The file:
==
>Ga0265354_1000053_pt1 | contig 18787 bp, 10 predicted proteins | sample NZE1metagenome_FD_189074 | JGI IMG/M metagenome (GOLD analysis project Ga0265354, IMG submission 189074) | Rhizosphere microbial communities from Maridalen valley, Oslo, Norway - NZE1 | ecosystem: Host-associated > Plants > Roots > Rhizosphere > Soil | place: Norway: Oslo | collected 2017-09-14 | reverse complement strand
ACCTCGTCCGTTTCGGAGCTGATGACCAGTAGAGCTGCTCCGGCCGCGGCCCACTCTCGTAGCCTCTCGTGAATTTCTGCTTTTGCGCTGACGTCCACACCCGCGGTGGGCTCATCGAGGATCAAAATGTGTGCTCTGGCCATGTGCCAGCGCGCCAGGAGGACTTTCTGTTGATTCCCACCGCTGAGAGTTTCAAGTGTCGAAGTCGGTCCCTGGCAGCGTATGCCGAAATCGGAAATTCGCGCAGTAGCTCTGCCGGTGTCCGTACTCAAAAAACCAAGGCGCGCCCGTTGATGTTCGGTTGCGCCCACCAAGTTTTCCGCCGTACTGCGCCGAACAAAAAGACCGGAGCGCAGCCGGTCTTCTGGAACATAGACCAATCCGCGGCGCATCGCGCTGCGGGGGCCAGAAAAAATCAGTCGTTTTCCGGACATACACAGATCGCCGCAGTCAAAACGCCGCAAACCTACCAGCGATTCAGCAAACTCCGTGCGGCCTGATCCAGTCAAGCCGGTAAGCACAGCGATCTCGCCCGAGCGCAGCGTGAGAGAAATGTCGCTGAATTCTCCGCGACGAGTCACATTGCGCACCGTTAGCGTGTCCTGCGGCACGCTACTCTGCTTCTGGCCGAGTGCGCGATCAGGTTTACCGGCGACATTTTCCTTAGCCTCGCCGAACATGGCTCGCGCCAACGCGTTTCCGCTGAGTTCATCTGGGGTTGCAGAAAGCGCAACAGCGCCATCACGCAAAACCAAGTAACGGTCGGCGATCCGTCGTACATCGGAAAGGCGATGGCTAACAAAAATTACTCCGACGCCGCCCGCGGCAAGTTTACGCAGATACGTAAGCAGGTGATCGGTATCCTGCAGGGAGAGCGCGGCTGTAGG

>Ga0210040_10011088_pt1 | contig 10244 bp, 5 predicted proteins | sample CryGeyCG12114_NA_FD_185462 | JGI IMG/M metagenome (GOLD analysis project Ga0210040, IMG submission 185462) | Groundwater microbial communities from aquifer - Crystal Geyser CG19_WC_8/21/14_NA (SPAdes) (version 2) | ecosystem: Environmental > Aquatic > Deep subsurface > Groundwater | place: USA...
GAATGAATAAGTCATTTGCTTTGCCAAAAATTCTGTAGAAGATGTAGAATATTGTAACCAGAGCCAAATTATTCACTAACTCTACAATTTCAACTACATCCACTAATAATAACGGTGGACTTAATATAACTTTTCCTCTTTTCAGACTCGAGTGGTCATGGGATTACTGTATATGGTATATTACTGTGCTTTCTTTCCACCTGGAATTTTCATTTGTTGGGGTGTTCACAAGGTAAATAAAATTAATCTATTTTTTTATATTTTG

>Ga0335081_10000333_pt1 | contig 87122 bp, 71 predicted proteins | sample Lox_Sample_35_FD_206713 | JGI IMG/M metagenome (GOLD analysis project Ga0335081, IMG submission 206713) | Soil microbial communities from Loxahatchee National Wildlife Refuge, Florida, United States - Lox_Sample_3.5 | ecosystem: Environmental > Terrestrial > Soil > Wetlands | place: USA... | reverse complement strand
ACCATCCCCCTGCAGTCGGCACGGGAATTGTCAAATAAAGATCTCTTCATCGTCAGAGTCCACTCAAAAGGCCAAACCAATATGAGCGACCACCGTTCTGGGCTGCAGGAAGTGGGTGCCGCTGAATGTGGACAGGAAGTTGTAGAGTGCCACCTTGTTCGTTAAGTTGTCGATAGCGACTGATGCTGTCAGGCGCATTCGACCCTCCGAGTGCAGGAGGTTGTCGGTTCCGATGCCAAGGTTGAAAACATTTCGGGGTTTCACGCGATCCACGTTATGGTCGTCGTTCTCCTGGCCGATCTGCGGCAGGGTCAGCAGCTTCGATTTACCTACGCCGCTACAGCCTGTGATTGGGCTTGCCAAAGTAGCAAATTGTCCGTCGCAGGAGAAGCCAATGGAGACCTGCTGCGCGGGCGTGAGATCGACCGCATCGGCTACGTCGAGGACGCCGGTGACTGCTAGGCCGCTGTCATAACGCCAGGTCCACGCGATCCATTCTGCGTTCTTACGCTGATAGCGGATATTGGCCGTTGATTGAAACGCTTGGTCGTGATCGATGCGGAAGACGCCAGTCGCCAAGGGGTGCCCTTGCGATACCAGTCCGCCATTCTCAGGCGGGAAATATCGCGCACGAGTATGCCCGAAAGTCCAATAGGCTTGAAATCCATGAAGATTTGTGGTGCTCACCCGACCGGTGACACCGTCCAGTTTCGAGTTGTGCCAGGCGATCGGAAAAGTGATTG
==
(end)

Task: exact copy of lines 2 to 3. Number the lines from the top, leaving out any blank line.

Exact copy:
ACCTCGTCCGTTTCGGAGCTGATGACCAGTAGAGCTGCTCCGGCCGCGGCCCACTCTCGTAGCCTCTCGTGAATTTCTGCTTTTGCGCTGACGTCCACACCCGCGGTGGGCTCATCGAGGATCAAAATGTGTGCTCTGGCCATGTGCCAGCGCGCCAGGAGGACTTTCTGTTGATTCCCACCGCTGAGAGTTTCAAGTGTCGAAGTCGGTCCCTGGCAGCGTATGCCGAAATCGGAAATTCGCGCAGTAGCTCTGCCGGTGTCCGTACTCAAAAAACCAAGGCGCGCCCGTTGATGTTCGGTTGCGCCCACCAAGTTTTCCGCCGTACTGCGCCGAACAAAAAGACCGGAGCGCAGCCGGTCTTCTGGAACATAGACCAATCCGCGGCGCATCGCGCTGCGGGGGCCAGAAAAAATCAGTCGTTTTCCGGACATACACAGATCGCCGCAGTCAAAACGCCGCAAACCTACCAGCGATTCAGCAAACTCCGTGCGGCCTGATCCAGTCAAGCCGGTAAGCACAGCGATCTCGCCCGAGCGCAGCGTGAGAGAAATGTCGCTGAATTCTCCGCGACGAGTCACATTGCGCACCGTTAGCGTGTCCTGCGGCACGCTACTCTGCTTCTGGCCGAGTGCGCGATCAGGTTTACCGGCGACATTTTCCTTAGCCTCGCCGAACATGGCTCGCGCCAACGCGTTTCCGCTGAGTTCATCTGGGGTTGCAGAAAGCGCAACAGCGCCATCACGCAAAACCAAGTAACGGTCGGCGATCCGTCGTACATCGGAAAGGCGATGGCTAACAAAAATTACTCCGACGCCGCCCGCGGCAAGTTTACGCAGATACGTAAGCAGGTGATCGGTATCCTGCAGGGAGAGCGCGGCTGTAGG

>Ga0210040_10011088_pt1 | contig 10244 bp, 5 predicted proteins | sample CryGeyCG12114_NA_FD_185462 | JGI IMG/M metagenome (GOLD analysis project Ga0210040, IMG submission 185462) | Groundwater microbial communities from aquifer - Crystal Geyser CG19_WC_8/21/14_NA (SPAdes) (version 2) | ecosystem: Environmental > Aquatic > Deep subsurface > Groundwater | place: USA...